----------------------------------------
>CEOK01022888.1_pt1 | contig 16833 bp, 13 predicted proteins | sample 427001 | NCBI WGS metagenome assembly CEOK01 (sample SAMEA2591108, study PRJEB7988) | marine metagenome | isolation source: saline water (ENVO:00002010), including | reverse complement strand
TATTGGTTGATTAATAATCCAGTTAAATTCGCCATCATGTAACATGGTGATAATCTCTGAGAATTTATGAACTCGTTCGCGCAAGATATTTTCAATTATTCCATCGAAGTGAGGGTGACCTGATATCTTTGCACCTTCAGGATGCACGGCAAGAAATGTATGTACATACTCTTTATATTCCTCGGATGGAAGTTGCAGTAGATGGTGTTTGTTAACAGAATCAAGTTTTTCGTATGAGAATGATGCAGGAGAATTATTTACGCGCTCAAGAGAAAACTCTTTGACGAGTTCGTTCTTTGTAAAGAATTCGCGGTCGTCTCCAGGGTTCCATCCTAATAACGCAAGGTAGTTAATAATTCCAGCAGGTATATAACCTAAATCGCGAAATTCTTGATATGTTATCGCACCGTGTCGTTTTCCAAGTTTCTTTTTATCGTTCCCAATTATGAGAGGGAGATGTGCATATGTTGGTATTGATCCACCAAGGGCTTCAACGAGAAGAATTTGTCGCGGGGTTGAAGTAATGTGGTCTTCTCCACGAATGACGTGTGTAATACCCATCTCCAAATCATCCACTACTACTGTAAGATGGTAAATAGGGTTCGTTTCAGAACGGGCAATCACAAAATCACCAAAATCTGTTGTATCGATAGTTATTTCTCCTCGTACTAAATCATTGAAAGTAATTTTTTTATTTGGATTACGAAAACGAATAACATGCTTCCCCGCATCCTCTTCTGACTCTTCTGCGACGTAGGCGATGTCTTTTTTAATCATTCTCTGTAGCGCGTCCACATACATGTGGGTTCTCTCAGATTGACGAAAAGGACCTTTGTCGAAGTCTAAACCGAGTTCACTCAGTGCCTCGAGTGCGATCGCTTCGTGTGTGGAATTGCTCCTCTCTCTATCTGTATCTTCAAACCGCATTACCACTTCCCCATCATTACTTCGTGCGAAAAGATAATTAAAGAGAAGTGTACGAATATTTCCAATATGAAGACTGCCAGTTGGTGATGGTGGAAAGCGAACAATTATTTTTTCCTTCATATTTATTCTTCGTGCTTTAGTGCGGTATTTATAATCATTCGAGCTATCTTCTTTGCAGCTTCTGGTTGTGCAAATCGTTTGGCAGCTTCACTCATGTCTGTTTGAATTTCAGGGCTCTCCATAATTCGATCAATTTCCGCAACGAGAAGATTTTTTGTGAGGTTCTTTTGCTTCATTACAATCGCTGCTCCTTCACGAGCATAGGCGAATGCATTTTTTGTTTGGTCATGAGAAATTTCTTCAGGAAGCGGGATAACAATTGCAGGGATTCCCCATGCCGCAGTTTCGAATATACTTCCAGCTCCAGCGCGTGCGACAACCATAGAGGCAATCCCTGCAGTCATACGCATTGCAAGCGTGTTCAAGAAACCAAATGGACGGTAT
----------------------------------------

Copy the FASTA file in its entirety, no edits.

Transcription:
>CEOK01022888.1_pt1 | contig 16833 bp, 13 predicted proteins | sample 427001 | NCBI WGS metagenome assembly CEOK01 (sample SAMEA2591108, study PRJEB7988) | marine metagenome | isolation source: saline water (ENVO:00002010), including | reverse complement strand
TATTGGTTGATTAATAATCCAGTTAAATTCGCCATCATGTAACATGGTGATAATCTCTGAGAATTTATGAACTCGTTCGCGCAAGATATTTTCAATTATTCCATCGAAGTGAGGGTGACCTGATATCTTTGCACCTTCAGGATGCACGGCAAGAAATGTATGTACATACTCTTTATATTCCTCGGATGGAAGTTGCAGTAGATGGTGTTTGTTAACAGAATCAAGTTTTTCGTATGAGAATGATGCAGGAGAATTATTTACGCGCTCAAGAGAAAACTCTTTGACGAGTTCGTTCTTTGTAAAGAATTCGCGGTCGTCTCCAGGGTTCCATCCTAATAACGCAAGGTAGTTAATAATTCCAGCAGGTATATAACCTAAATCGCGAAATTCTTGATATGTTATCGCACCGTGTCGTTTTCCAAGTTTCTTTTTATCGTTCCCAATTATGAGAGGGAGATGTGCATATGTTGGTATTGATCCACCAAGGGCTTCAACGAGAAGAATTTGTCGCGGGGTTGAAGTAATGTGGTCTTCTCCACGAATGACGTGTGTAATACCCATCTCCAAATCATCCACTACTACTGTAAGATGGTAAATAGGGTTCGTTTCAGAACGGGCAATCACAAAATCACCAAAATCTGTTGTATCGATAGTTATTTCTCCTCGTACTAAATCATTGAAAGTAATTTTTTTATTTGGATTACGAAAACGAATAACATGCTTCCCCGCATCCTCTTCTGACTCTTCTGCGACGTAGGCGATGTCTTTTTTAATCATTCTCTGTAGCGCGTCCACATACATGTGGGTTCTCTCAGATTGACGAAAAGGACCTTTGTCGAAGTCTAAACCGAGTTCACTCAGTGCCTCGAGTGCGATCGCTTCGTGTGTGGAATTGCTCCTCTCTCTATCTGTATCTTCAAACCGCATTACCACTTCCCCATCATTACTTCGTGCGAAAAGATAATTAAAGAGAAGTGTACGAATATTTCCAATATGAAGACTGCCAGTTGGTGATGGTGGAAAGCGAACAATTATTTTTTCCTTCATATTTATTCTTCGTGCTTTAGTGCGGTATTTATAATCATTCGAGCTATCTTCTTTGCAGCTTCTGGTTGTGCAAATCGTTTGGCAGCTTCACTCATGTCTGTTTGAATTTCAGGGCTCTCCATAATTCGATCAATTTCCGCAACGAGAAGATTTTTTGTGAGGTTCTTTTGCTTCATTACAATCGCTGCTCCTTCACGAGCATAGGCGAATGCATTTTTTGTTTGGTCATGAGAAATTTCTTCAGGAAGCGGGATAACAATTGCAGGGATTCCCCATGCCGCAGTTTCGAATATACTTCCAGCTCCAGCGCGTGCGACAACCATAGAGGCAATCCCTGCAGTCATACGCATTGCAAGCGTGTTCAAGAAACCAAATGGACGGTAT